Author Topic: Geminid meteor shower  (Read 1211 times)

Řivind Třien

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Geminid meteor shower
« on: December 19, 2018, 14:04:18 »
It did not look good for the Geminid meteor shower here in Fairbanks - bad weather forecast and it was snowing almost to midnight before December 14. But then it magically cleared up and stayed clear past 6am in the morning with temperatures around -23°C. I had my D5100 with 10.5mm fisheye (braced on a box) and D7100 with 28mm f/2.8 AIS on fixed tripod out the whole night, powered on AC power, collecting 60GB of image data. The fisheye body exposed for 20sec at f/3.2, and the D7100 at f/2.8 to f/3.2 for 8-15 sec, both at ISO 1600 except the 8sec exposures at ISO 2000. And luckily the two moose that had been hanging around in the neighborhood had not come by and trampled my rigs during the few hours I was asleep.

I noticed some really bright traces by eye that was not caught in any frame, strange how the camera happens to be right between exposures at those moments! In the same line, only one meteor were caught by both cameras even if the 28mm field was completely contained in the field of the fisheye; each camera caught 8 meteors. I aimed west, to the side of the radiation point due to heavy light pollution, and perhaps not the best transparency of the atmosphere. I often see meteors combined into a single frame, but not sure how to do that with this much foreground and star movement, so here we go:
#1


Two meteors in the same frame if one looks closely:
#2


#3


#4


#5


#6


The most frequent meteors were caught around 2-3am, but even at 7am in the morning, a meteor showed through the clouds that were drawing in. This just to show that one should never give up even if conditions are not ideal.
#7



At the very start I made a short tracked attempt on the 46P Wirthanen comet with the 300mm PF before it disappeared behind some trees. While working on framing I caught this trace during an 8sec test exposure. I suspect it is a rotating man made space object as the trace is very narrow, but I got pretty exited right away...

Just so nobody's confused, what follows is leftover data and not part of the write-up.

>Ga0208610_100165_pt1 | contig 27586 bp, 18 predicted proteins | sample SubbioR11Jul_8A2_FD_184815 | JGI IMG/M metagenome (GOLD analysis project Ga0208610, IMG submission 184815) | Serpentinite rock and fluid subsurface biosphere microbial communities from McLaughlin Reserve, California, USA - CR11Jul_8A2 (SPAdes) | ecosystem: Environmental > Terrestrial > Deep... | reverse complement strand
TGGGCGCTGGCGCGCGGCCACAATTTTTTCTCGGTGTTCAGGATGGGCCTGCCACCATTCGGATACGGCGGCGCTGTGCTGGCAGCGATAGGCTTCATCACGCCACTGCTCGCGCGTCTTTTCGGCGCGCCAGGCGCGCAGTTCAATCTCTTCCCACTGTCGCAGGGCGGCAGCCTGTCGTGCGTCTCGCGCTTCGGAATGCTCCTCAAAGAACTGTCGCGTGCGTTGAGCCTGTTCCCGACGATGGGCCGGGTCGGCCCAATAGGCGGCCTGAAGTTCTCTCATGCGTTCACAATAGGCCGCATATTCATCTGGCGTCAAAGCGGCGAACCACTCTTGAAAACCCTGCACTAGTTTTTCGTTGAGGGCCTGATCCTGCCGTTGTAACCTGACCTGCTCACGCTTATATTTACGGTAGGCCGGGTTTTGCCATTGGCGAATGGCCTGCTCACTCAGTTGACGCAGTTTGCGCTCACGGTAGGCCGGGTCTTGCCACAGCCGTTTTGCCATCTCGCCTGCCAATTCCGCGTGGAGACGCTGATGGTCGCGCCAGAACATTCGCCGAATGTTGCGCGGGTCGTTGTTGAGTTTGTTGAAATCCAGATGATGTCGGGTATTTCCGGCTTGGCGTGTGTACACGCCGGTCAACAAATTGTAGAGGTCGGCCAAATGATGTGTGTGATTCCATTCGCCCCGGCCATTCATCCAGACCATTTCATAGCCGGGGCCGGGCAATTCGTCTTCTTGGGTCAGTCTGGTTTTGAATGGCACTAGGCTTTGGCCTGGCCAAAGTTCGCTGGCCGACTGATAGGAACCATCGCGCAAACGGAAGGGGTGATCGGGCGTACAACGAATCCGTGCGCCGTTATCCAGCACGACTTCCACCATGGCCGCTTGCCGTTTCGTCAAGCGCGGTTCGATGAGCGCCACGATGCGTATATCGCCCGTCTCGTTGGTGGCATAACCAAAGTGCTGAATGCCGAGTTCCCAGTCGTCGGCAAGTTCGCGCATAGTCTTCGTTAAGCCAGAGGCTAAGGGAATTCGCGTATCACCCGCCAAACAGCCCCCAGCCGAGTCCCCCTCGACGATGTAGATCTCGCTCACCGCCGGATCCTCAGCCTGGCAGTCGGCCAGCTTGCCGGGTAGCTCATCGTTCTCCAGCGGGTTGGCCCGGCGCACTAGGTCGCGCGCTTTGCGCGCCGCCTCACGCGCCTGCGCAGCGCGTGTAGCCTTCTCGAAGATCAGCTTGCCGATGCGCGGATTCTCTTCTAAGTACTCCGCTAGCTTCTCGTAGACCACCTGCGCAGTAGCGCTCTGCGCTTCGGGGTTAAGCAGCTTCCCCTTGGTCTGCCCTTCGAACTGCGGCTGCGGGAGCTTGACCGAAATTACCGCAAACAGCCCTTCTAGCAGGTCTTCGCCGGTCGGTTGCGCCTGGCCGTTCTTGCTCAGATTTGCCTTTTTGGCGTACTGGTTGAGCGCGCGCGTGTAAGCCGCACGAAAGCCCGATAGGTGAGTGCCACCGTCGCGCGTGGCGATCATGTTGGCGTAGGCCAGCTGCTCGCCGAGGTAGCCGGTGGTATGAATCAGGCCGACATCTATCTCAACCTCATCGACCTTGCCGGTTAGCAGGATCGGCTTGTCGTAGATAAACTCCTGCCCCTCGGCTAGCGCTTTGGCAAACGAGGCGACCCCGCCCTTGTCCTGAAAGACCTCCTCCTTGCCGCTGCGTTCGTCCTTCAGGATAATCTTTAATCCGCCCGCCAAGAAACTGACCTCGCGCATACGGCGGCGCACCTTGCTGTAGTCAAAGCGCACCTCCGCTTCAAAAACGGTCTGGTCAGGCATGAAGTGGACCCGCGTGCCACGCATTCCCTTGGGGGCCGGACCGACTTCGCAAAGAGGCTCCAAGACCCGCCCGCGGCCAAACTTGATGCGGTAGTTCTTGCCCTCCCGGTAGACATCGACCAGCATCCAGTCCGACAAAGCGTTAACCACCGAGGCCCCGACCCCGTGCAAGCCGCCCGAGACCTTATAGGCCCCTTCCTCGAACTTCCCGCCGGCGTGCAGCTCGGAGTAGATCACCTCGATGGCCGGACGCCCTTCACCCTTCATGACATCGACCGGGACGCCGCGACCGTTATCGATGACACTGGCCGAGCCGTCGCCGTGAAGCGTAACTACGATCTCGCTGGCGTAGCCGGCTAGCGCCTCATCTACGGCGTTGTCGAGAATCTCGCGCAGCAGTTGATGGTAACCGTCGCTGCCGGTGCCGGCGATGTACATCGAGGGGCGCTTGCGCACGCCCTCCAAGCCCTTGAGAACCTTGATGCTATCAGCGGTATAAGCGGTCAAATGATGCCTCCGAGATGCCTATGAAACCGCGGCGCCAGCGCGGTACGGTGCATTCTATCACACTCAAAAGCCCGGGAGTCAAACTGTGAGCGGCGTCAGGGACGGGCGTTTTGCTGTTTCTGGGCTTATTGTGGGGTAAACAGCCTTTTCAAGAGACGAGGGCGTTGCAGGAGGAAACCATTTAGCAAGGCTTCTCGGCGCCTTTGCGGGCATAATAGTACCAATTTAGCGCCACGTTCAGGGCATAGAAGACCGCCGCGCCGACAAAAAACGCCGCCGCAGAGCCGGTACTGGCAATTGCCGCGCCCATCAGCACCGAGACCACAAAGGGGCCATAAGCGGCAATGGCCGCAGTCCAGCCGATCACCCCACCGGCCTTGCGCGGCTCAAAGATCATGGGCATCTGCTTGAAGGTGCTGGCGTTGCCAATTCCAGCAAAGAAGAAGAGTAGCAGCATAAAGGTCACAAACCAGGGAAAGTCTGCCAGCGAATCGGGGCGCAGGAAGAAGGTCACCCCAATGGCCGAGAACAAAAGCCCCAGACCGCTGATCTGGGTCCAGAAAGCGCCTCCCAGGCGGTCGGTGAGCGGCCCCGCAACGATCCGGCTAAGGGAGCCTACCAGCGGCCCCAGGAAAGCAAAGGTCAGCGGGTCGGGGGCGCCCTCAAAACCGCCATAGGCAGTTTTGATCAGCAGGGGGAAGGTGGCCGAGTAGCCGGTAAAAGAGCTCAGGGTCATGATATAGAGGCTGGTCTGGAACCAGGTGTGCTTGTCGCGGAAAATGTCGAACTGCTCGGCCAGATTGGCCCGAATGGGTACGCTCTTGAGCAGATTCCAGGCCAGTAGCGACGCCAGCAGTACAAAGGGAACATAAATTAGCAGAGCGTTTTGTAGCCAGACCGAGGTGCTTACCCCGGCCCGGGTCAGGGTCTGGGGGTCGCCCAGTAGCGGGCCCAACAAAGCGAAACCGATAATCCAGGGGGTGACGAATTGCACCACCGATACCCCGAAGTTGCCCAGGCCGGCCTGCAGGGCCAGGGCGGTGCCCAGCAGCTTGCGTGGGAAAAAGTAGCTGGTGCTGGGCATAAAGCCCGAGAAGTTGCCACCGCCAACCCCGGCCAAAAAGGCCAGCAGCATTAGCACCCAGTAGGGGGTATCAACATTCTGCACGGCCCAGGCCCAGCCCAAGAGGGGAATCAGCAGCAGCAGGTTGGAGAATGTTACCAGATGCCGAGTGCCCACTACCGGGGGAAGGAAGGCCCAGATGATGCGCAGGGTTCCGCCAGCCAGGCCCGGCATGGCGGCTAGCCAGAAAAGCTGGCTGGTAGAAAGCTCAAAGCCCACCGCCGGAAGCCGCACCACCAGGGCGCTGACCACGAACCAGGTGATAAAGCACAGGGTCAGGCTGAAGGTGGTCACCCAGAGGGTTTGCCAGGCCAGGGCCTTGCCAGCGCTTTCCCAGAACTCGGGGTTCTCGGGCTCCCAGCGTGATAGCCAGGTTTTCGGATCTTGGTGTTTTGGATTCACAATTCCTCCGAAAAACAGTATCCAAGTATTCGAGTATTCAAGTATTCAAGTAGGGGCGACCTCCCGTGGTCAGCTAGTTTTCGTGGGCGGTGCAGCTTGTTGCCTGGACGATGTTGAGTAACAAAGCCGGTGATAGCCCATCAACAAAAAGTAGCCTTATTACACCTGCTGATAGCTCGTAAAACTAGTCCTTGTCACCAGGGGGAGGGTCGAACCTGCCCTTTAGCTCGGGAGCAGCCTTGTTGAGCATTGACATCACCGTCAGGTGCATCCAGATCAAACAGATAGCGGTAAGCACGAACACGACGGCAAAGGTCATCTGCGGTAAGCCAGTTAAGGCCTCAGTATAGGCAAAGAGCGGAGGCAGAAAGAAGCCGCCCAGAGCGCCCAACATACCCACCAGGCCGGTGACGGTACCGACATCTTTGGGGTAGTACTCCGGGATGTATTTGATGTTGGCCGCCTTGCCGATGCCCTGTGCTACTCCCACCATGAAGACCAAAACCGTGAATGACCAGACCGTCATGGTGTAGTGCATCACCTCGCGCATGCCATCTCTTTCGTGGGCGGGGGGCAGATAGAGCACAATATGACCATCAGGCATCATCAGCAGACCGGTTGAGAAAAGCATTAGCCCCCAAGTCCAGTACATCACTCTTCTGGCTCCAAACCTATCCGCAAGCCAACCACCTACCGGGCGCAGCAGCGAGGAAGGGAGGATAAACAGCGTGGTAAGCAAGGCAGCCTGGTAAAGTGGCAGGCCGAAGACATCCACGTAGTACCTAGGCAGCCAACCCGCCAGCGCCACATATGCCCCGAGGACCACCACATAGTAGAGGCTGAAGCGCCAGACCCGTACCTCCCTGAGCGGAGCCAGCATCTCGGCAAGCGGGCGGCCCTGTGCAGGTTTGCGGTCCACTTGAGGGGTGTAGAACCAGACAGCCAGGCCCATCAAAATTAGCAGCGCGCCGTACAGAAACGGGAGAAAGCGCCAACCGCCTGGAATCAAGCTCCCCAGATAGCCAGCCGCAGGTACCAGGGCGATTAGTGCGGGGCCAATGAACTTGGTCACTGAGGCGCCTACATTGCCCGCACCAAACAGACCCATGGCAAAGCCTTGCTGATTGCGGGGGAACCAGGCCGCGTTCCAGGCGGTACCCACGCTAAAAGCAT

#8



If you have any images of the Geminid meteor shower, feel free to add them to this thread.
Řivind Třien

Akira

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Re: Geminid meteor shower
« Reply #1 on: December 19, 2018, 21:47:42 »
Being aware of the the situation, the faint light scratches look precious!

It is encouraging to know that the single frame can shoot beautiful starry landscapes.  Here in Tokyo, one would need an efficient light pollution filter, though.
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armando_m

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Re: Geminid meteor shower
« Reply #2 on: December 19, 2018, 21:48:05 »
Řivind wonderful images

Was 46p comet visible without aid ?
I shot it from within the city and I needed a stack images, the comet moves faster than the rotation of earth and therefore I got a trace, instead of a dot.
Armando Morales
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Řivind Třien

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Re: Geminid meteor shower
« Reply #3 on: December 19, 2018, 23:15:08 »
Being aware of the the situation, the faint light scratches look precious!

It is encouraging to know that the single frame can shoot beautiful starry landscapes.  Here in Tokyo, one would need an efficient light pollution filter, though.

Thanks for commenting Akira. The light pollution is still present here, this was captured in a red zone, Bortle 7 (Andromeda hardly visible by eye) on the light pollution scale. Light pollution filters may or may not be effective. The switch to white LEDs for city lights is making it harder to filter it out. One can also subtract the light pollution during processing with a level histogram adjustment. This makes it easier to maintain natural colors. However on these captures I just used contrast/exposure/color adjustment etc, not my usual deep space work flow.
Řivind Třien

Řivind Třien

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Re: Geminid meteor shower
« Reply #4 on: December 19, 2018, 23:28:23 »
Řivind wonderful images